As Prime Minister Mr Lee Hsien Loong, during the National Day Rally 2021, aptly put it: “Economic growth is a means to an end, not an end in itself. It must be inclusive growth that benefits all Singaporeans, so that we can all fulfil our aspirations, and see our children live better lives than ourselves.” The responsibility is on our shoulders to build a more inclusive workforce, not just the Government’s. It is about time we refocus on rebuilding our economy and supporting our low wage workers in Singapore.
The Current Challenge
The community of low wage workers are more susceptible to being laid off and remains vulnerable despite the many grants and reliefs available. To address this pressing issue, the Government formed the Tripartite Alliance for Fair & Progressive Employment Practices or TAFEP for a fairer, anti-discrimination, and unbiased employment across all industries. This is backed up by the anti-discrimination laws that carry penalties.
Following the Rally, Senior Minister of State for Manpower and Head of the Tripartite Workgroup on Lower-Wage Workers Mr Zaqy Mohamad released his proposal to extend and expand the Progressive Wage Model, which was accepted by the Government.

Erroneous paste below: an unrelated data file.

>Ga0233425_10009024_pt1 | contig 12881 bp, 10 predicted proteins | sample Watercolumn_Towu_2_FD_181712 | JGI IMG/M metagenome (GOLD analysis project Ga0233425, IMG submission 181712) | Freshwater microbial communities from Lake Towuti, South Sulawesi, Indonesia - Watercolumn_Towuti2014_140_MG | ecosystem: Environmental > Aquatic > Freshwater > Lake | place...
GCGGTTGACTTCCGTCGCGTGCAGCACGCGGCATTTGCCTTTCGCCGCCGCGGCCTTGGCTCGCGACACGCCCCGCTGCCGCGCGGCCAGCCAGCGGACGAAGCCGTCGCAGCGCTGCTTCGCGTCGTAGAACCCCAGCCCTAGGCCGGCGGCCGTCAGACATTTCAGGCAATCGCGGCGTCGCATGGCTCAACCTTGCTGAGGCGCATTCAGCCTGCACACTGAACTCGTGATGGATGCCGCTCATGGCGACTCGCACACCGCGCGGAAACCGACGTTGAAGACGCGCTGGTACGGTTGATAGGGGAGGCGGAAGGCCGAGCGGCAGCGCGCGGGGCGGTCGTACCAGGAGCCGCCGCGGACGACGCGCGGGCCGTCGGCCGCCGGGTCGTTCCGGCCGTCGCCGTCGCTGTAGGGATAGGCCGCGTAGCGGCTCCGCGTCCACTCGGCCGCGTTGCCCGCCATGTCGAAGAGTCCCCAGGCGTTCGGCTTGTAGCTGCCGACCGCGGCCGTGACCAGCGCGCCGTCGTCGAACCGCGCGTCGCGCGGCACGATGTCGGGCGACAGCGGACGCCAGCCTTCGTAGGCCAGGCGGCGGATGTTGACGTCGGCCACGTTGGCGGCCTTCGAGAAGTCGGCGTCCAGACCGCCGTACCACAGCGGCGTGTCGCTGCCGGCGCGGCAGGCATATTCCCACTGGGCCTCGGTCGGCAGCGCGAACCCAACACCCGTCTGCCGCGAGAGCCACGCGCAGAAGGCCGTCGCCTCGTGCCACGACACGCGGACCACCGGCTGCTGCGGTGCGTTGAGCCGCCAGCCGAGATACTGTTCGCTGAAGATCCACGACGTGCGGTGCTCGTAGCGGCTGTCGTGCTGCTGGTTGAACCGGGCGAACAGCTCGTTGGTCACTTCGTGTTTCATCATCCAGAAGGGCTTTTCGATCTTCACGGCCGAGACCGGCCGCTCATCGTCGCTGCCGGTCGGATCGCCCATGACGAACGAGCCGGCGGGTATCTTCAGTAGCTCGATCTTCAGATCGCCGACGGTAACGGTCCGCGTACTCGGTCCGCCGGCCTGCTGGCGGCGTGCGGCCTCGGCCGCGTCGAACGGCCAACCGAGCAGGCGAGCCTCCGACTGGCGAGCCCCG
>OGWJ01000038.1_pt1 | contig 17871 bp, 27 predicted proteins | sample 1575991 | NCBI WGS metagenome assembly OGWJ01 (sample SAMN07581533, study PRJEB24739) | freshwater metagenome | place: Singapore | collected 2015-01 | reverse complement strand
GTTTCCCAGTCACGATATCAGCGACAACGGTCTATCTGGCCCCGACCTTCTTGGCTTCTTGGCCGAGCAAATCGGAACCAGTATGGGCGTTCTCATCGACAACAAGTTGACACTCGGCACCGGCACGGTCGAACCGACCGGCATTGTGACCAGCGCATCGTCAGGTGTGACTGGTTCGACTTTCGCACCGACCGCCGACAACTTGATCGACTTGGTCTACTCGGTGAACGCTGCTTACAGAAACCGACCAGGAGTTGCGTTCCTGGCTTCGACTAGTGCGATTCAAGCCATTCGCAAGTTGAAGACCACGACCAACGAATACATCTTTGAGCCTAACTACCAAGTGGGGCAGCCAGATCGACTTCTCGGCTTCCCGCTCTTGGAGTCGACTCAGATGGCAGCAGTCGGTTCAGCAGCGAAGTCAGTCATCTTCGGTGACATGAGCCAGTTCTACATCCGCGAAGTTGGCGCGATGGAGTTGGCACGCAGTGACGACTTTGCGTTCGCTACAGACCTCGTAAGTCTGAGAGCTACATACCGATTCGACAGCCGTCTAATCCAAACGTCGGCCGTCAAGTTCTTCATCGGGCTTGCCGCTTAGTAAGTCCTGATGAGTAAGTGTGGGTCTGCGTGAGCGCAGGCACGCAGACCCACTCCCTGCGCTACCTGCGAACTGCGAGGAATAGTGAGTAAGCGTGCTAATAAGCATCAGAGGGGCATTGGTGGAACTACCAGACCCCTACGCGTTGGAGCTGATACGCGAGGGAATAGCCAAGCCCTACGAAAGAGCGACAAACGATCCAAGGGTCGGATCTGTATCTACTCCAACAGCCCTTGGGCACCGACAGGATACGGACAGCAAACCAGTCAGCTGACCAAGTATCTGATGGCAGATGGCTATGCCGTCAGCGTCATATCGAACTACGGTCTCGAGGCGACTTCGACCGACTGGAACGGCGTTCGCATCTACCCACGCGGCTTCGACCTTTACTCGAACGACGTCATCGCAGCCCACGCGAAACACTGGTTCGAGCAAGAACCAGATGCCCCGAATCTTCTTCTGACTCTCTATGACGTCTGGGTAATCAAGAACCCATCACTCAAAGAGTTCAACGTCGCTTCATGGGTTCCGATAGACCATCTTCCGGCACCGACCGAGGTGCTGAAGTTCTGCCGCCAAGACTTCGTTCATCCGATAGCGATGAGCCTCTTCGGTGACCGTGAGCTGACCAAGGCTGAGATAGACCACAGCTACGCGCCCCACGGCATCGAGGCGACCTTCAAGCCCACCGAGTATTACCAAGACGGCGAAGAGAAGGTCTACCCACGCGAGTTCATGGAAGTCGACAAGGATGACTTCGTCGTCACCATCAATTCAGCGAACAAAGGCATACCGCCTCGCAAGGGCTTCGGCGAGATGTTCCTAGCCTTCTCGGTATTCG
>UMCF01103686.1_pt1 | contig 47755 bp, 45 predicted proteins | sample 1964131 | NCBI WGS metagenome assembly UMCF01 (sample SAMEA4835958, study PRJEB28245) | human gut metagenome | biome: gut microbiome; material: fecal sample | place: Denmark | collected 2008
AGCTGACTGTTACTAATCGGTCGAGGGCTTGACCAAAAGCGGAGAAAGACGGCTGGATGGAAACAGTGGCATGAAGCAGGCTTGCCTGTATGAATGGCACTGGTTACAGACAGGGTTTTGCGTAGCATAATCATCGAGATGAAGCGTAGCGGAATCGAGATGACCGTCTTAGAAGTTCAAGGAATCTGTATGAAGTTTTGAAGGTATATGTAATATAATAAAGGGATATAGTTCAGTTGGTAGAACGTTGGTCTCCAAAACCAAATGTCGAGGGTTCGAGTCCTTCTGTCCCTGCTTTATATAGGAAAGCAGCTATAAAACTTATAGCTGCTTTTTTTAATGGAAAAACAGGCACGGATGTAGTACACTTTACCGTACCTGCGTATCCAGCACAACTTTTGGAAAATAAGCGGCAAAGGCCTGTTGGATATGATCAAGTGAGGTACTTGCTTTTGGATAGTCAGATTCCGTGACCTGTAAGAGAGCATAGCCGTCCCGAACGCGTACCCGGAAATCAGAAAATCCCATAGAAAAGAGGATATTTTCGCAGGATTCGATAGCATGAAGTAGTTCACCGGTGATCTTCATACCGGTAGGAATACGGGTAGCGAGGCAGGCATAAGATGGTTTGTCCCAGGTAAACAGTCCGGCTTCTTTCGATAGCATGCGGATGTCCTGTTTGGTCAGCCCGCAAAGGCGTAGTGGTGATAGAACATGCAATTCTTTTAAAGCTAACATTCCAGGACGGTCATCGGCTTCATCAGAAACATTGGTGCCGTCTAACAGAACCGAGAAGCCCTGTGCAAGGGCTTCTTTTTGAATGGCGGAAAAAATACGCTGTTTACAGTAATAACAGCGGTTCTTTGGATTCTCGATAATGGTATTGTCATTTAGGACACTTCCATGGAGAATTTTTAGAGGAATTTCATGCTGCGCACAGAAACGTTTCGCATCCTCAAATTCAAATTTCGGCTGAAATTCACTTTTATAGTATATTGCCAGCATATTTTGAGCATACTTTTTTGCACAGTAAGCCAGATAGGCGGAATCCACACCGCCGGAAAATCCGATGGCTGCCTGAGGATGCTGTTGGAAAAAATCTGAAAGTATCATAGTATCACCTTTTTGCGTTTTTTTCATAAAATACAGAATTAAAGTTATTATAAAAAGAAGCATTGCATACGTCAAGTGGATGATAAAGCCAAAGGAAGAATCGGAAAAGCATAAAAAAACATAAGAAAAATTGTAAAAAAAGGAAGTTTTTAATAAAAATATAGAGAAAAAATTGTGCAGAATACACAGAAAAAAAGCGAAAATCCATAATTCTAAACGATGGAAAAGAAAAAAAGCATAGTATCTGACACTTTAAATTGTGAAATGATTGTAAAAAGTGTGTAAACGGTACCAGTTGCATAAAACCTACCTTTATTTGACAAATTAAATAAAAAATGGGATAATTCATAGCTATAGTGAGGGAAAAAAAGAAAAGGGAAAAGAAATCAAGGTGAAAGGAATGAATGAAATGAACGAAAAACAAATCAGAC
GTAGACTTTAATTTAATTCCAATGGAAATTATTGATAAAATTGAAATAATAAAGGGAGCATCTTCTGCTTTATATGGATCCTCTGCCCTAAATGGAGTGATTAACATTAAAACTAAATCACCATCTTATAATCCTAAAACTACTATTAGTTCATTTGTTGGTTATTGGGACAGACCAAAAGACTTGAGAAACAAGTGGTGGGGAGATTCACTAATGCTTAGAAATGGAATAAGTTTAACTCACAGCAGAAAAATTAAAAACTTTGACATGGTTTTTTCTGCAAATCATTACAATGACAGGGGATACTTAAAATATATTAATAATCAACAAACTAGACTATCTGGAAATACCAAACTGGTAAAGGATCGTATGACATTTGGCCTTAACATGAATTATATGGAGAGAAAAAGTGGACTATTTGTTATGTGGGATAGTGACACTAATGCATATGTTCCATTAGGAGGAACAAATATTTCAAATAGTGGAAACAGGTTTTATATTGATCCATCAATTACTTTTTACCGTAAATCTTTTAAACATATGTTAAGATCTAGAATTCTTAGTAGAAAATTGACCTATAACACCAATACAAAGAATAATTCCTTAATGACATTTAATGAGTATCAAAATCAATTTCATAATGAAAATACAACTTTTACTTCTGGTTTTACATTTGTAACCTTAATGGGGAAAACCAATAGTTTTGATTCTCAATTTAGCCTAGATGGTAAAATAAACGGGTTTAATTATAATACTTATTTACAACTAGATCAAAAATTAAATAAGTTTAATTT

The Progressive Wage Model
This Model primarily “helps to increase wages of workers through upgrading skills and improving productivity.” The expansion of the model covers three new sectors, namely the retail sector (effective 1 September 2022), and food services and waste management sectors (both effective 1 March 2023).
Effective 1 September 2022, the extension will include cleaning, security, and landscape sectors to cover in-house workers. This new phase will also introduce progressive wages to office administrators and drivers that will take effect from 1 March 2023.
Another significant change is the conversion of progressive wages and local qualifying salary to hourly rates. The pay out of this new arrangement will be based on hourly rates which the employees have clocked in, may it be part time or overtime work hours.
The work pass system will ensure employers’ pay outs are based on progressive wages and local qualifying salaries before they can engage any foreign workers. This is in addition to the current sectorial licensing requirements.
Finally, the Progressive Wage Mark (PW Mark) will be introduced to help corporate buyers and individual consumers recognise firms that pay base on progressive wages.
With the introduction of these new amendments, the nation can expect fairer, unbiased employment opportunities with a well-supported framework.
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